High-end bags and shoes no longer define luxury; today’s consumers want authentic experiences. What does this mean for traditional brands?
In 2015, China produced 120 million outbound tourists—who spent an estimated US$229 billion on shopping overseas, leaving the rest of the world way behind. Their top purchases? Fashion and accessories.
The effect of this wave is serious additional business for luxury fashion brands, which, for several years, have already maintained far higher profits on their products in China—prices there are often 50 percent higher than in Europe or the US. Little wonder that the Chinese traveller is on a mission to shop when travelling internationally. (The Japanese have even coined a word to describe this phenomenon: ‘bakugai’ or explosive shopping.)
When Angela Ahrendts was still CEO of Burberry, she insightfully recognised the impact of the ‘travelling luxury consumer’ on the brand’s sales in Europe and the US, and spoke of the need to cater to them directly. Today, major department stores, from Paris’s Galeries Lafayette to Bloomingdale’s in New York, attract the Chinese traveller with a variety of special offers, targeted WeChat marketing campaigns, personal shoppers and translator services.But capitalising on this demand requires a shift in product and merchandising. In 2014, J. Crew came under re for introducing 000 and XXXS sizes in its US stores, but the brand had simply made the logical—and smart—decision to tailor to its petite Asian customers.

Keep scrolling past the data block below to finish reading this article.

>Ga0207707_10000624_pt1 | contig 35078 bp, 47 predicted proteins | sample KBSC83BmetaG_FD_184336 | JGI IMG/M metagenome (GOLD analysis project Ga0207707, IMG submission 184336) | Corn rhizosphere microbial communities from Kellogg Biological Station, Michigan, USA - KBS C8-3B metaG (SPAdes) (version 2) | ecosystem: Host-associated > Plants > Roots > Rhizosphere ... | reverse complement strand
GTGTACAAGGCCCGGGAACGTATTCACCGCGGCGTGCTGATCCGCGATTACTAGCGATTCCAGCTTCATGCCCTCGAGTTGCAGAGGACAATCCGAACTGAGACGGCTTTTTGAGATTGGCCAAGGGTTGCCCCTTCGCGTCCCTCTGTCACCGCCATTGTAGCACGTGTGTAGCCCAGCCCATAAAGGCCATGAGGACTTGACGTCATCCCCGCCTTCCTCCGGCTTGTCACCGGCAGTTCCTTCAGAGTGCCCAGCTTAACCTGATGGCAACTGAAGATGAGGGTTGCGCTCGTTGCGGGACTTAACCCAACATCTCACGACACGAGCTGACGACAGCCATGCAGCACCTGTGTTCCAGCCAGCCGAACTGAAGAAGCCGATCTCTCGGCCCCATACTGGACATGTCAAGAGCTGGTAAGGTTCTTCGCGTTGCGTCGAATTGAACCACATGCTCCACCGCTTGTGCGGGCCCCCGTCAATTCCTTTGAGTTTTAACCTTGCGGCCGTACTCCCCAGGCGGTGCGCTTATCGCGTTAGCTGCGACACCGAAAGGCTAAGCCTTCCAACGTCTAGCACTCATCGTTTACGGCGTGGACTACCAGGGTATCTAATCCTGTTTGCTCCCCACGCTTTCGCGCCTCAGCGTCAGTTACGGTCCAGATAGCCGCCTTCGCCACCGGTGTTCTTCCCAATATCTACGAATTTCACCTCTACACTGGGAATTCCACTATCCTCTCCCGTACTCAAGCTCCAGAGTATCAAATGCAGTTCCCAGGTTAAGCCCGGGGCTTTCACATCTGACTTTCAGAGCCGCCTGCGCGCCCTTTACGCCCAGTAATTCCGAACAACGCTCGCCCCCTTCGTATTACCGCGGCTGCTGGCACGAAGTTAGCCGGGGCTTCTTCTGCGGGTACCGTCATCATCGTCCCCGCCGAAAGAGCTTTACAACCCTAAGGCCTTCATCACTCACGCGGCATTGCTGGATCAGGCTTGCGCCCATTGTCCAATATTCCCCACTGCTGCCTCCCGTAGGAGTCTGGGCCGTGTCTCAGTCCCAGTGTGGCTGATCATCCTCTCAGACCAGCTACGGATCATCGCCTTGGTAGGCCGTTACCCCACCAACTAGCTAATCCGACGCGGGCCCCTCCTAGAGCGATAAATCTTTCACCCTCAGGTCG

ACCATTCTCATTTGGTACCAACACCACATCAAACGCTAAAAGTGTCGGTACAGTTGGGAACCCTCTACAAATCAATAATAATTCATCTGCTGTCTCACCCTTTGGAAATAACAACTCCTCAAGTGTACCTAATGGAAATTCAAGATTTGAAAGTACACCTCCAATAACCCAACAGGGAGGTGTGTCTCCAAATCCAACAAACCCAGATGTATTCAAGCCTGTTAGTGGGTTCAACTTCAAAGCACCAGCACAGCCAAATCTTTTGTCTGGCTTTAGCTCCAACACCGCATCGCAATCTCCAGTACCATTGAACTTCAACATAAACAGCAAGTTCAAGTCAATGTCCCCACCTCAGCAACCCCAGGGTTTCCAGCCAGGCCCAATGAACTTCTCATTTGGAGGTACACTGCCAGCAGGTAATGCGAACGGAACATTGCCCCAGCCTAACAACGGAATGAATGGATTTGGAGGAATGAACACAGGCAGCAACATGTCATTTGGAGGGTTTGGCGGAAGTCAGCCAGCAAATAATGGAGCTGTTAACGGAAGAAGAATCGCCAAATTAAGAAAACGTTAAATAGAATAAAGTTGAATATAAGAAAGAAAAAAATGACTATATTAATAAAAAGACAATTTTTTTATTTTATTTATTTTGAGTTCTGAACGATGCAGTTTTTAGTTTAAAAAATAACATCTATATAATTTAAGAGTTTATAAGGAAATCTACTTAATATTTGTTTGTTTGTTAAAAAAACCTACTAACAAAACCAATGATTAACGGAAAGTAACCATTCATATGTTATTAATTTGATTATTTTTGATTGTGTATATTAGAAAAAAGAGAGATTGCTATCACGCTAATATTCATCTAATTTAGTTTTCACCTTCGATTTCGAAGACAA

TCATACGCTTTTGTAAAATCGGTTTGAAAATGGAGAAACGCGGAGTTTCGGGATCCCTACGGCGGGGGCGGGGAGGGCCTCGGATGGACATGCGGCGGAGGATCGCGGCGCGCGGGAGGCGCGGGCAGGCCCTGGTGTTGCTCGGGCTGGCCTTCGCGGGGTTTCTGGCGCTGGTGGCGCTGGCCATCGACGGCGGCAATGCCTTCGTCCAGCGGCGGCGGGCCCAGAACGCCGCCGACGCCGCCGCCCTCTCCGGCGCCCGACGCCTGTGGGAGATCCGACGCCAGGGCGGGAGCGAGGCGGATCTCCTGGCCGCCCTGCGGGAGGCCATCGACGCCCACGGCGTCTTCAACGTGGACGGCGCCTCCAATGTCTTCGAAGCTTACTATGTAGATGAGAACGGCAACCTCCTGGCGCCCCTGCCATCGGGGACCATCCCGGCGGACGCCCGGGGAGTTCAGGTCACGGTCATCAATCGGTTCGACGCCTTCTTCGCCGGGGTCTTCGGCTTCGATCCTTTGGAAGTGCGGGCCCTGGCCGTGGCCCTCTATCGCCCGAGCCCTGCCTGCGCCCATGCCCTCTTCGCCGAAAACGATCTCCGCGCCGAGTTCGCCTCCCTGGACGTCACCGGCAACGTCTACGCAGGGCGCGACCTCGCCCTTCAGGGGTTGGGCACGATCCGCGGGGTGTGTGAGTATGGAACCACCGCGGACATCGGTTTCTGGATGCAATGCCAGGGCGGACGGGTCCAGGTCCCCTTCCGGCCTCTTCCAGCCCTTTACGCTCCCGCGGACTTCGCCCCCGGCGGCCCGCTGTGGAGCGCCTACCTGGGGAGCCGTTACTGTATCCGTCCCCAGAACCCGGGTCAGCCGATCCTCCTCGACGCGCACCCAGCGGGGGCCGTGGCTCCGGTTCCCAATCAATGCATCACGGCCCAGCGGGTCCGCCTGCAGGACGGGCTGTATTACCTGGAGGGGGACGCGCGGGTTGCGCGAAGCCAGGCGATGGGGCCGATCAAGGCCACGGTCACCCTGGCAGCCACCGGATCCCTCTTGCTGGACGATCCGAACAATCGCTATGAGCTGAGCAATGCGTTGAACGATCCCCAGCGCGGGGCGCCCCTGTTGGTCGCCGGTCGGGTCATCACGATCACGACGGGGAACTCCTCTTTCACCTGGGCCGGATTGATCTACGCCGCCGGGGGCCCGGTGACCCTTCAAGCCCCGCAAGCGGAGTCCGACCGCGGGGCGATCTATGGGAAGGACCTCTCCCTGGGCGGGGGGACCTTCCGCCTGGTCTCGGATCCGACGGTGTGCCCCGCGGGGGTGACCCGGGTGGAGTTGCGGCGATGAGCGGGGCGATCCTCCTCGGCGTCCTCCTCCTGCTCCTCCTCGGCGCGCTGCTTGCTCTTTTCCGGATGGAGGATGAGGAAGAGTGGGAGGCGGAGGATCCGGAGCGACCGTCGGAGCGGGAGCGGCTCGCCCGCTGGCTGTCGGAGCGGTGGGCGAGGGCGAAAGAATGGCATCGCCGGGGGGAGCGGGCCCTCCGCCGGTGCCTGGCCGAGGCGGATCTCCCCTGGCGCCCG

But travel is affecting the fashion industry in other ways, too. Increasingly, high-end travel is taking on the traditional role that hard luxury goods have played in rapidly developing economies—that of being a form of social currency, an indicator of one’s socio-economic status. So, today, a skiing vacation to St Moritz or a culinary journey to Japan’s top restaurants is equated with the sort of privilege once reserved for products such as an Hermès Birkin or a Rolex timepiece. Luxury is, in fact, the fastest-growing segment of the travel industry, having jumped 48 percent in the past ve years. In 2014 alone, the world population undertook 46 million international luxury trips, worth €172 billion, according to a report by the World Travel Monitor.
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April - May 2016